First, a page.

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Lessons:24Length:1.8 hours
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3.5 Sorting Collections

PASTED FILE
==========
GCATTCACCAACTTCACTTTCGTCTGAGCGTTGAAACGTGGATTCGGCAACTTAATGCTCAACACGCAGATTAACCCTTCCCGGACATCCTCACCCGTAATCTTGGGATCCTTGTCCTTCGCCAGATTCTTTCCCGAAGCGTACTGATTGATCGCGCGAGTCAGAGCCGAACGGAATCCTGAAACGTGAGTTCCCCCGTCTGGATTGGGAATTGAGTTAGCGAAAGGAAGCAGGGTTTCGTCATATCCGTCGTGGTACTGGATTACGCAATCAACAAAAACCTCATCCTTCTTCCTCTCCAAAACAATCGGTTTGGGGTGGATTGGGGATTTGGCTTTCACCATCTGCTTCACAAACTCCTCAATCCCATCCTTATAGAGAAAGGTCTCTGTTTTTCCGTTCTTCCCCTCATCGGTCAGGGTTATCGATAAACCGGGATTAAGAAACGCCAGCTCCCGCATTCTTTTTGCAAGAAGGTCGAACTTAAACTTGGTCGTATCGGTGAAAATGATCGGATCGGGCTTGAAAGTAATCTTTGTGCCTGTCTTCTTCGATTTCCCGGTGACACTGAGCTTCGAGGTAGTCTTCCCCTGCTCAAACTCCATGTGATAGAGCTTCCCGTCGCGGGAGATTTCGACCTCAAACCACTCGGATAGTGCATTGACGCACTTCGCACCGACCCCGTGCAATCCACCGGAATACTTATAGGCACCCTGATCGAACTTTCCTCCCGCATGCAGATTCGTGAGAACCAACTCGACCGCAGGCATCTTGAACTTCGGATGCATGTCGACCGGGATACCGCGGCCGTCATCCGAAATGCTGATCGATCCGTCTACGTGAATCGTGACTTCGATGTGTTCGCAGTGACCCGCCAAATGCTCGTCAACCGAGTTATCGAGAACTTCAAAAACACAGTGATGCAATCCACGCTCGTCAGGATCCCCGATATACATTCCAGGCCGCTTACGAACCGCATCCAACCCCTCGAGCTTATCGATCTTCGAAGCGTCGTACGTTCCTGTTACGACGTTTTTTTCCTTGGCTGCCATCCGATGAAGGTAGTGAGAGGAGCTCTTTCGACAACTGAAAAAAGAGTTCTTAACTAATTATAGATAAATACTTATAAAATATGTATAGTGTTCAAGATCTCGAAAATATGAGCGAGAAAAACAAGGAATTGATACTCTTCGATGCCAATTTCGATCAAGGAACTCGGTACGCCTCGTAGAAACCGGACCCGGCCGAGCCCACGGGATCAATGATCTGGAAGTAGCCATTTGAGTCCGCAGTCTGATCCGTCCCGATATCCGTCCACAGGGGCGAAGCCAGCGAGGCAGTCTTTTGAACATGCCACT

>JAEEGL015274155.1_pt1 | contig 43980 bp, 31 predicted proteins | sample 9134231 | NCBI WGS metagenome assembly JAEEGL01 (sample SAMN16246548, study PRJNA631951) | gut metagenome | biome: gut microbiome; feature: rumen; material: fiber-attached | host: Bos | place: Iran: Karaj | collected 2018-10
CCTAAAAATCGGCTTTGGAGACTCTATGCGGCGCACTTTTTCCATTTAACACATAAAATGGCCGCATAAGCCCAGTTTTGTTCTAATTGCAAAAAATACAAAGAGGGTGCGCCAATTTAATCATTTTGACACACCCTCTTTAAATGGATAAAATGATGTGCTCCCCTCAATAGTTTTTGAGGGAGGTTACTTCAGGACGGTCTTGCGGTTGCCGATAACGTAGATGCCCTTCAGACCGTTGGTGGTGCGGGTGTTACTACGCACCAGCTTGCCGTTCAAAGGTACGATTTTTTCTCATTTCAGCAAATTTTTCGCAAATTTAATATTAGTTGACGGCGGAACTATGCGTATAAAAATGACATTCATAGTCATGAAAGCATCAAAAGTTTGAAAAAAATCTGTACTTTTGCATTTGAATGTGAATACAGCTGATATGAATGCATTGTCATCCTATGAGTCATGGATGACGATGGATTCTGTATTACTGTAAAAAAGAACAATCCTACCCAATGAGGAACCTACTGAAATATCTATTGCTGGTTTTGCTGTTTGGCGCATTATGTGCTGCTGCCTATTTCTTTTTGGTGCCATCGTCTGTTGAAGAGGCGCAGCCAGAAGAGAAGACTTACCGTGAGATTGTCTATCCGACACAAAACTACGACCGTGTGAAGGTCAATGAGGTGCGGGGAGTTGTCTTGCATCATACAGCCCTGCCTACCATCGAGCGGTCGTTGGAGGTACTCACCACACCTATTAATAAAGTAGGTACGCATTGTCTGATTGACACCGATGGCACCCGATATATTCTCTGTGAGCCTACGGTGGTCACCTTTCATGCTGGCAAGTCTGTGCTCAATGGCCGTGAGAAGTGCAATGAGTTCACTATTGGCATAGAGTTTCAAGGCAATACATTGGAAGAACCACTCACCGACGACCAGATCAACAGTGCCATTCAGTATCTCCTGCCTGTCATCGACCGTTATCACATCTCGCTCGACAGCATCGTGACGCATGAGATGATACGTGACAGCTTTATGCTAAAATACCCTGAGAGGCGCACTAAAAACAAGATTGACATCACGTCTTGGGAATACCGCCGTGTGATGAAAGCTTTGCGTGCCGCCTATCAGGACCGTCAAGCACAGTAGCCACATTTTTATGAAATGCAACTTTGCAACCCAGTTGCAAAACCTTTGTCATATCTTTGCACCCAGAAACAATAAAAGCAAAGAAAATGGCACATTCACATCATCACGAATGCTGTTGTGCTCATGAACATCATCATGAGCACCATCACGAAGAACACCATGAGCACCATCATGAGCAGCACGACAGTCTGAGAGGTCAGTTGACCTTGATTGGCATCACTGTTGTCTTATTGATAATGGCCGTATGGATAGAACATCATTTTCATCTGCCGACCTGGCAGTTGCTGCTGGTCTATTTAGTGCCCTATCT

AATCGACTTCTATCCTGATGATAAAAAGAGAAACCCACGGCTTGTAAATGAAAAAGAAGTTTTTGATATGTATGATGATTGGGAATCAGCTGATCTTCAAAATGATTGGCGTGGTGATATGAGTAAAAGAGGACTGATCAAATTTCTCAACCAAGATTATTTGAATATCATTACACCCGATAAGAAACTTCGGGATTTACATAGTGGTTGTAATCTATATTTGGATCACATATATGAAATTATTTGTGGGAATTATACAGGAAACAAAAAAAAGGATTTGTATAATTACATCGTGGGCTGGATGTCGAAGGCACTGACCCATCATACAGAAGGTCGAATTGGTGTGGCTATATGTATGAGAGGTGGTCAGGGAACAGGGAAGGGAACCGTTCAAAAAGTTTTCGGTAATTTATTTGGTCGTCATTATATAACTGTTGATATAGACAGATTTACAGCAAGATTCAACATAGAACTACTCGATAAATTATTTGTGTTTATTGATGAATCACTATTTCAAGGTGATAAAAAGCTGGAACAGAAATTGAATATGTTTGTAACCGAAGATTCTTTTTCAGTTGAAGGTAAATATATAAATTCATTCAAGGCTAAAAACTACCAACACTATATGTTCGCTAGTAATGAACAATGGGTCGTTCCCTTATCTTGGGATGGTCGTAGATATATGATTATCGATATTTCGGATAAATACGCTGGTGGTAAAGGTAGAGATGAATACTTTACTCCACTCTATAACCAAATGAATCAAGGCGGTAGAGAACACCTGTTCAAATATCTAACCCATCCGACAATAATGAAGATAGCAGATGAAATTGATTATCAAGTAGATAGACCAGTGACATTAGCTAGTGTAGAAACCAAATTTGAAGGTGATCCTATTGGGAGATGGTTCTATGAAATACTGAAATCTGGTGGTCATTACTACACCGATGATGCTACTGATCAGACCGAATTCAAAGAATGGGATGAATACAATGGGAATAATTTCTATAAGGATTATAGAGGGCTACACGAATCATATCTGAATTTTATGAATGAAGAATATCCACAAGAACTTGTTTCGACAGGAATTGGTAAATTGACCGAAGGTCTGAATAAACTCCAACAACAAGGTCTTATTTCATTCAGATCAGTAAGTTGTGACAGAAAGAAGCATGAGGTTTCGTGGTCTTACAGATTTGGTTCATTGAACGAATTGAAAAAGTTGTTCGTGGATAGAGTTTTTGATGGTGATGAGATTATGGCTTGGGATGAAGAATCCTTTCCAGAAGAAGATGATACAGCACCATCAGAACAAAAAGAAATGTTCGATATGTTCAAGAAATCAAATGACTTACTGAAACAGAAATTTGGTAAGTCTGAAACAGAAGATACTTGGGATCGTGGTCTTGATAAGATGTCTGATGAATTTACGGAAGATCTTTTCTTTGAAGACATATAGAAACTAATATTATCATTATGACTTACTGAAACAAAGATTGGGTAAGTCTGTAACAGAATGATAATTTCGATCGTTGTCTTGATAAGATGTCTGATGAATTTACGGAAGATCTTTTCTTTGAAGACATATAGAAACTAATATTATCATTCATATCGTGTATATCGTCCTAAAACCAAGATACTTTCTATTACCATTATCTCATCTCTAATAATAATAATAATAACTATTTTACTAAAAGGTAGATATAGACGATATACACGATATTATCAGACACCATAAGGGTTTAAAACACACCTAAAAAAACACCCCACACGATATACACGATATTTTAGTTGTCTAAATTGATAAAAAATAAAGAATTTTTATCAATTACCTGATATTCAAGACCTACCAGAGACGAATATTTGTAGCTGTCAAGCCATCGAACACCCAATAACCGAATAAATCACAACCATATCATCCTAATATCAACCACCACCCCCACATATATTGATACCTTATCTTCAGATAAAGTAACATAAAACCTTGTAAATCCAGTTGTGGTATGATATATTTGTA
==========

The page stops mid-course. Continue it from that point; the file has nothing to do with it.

Backbone collections also have the ability to be sorted. So let's take a look at that. We still have our collection of books from our previous lesson. And if we look at the order that they are in right now, just by plucking the title, you can see we have this order right here. Now there are There are a couple of ways we can do the sorting. First of all, we can set a comparator on the collection. So if I say books.comparator, and I should note here I'm putting it specifically on this book's instance. But we could definitely put this comparator property in our collection class and have this work for all of our book collections. So anyway, we'll set books.comparator and we'll set it equal to title. And what this means is that from this point on, whenever we add a book to our collection, it will be sorted by the title. However, currently, you can see this doesn't actually change our current collection. So what we need to do Is books.sort, and if I do that, it will actually change that collection. And so now, if I pluck the titles, you can see, we have these sorted alphabetically by the title. Now, sometimes, you won't just want to sort by a single attribute. Sometimes, you may want to do some calculation. So in those cases, you can actually set the comparator to a function instead of just a name of an attribute. So for example, we could set books.comparator equal to a function that takes a single model and performs some calculation and returns the value that should be sorted by. In this case, I'll do model.get('author'); so we, We could've done this with just setting comparator to the string author, but you can see how this function would work. And so now if I do books.sort again and once again we pluck the title, you can see that this time we are sorted by author. And actually you'll probably see that better if I pluck the author instead. Yes, there we are, sorted by author. Now also you could set the comparator equal to a function that takes two models, for example modela and modelb. And when this is the case you have to return either a positive number, a negative number, or zero according to the usual rules that you're familiar with when sorting JavaScript arrays. So for example, we'll do modela.get('title') and we can say get('title').length, and we can return the difference between that and modelb.get('title').length. There you go. And so now, if we do books.sort, and books.pluck('title') you can see that we are actually sorted from shortest title, to longest title. Which is kind of a weird way to sort, but it shows how you can use a comparator with two parameters. So to sum it up, you can either set a collections comparator to a single attribute name, a comparator function that takes a single model and returns the value by which to sort each model, or a comparator function that takes two models and returns a number that says how those two models should be sorted in relation to one another.

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